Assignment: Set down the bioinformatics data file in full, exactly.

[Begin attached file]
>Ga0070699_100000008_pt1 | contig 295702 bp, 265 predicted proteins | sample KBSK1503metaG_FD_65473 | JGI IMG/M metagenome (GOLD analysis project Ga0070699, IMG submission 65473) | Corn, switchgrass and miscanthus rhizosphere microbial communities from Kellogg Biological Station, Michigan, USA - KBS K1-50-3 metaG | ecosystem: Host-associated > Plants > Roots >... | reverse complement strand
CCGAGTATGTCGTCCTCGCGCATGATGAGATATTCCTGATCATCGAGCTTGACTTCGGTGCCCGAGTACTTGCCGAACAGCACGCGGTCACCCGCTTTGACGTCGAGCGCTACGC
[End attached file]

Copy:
>Ga0070699_100000008_pt1 | contig 295702 bp, 265 predicted proteins | sample KBSK1503metaG_FD_65473 | JGI IMG/M metagenome (GOLD analysis project Ga0070699, IMG submission 65473) | Corn, switchgrass and miscanthus rhizosphere microbial communities from Kellogg Biological Station, Michigan, USA - KBS K1-50-3 metaG | ecosystem: Host-associated > Plants > Roots >... | reverse complement strand
CCGAGTATGTCGTCCTCGCGCATGATGAGATATTCCTGATCATCGAGCTTGACTTCGGTGCCCGAGTACTTGCCGAACAGCACGCGGTCACCCGCTTTGACGTCGAGCGCTACGC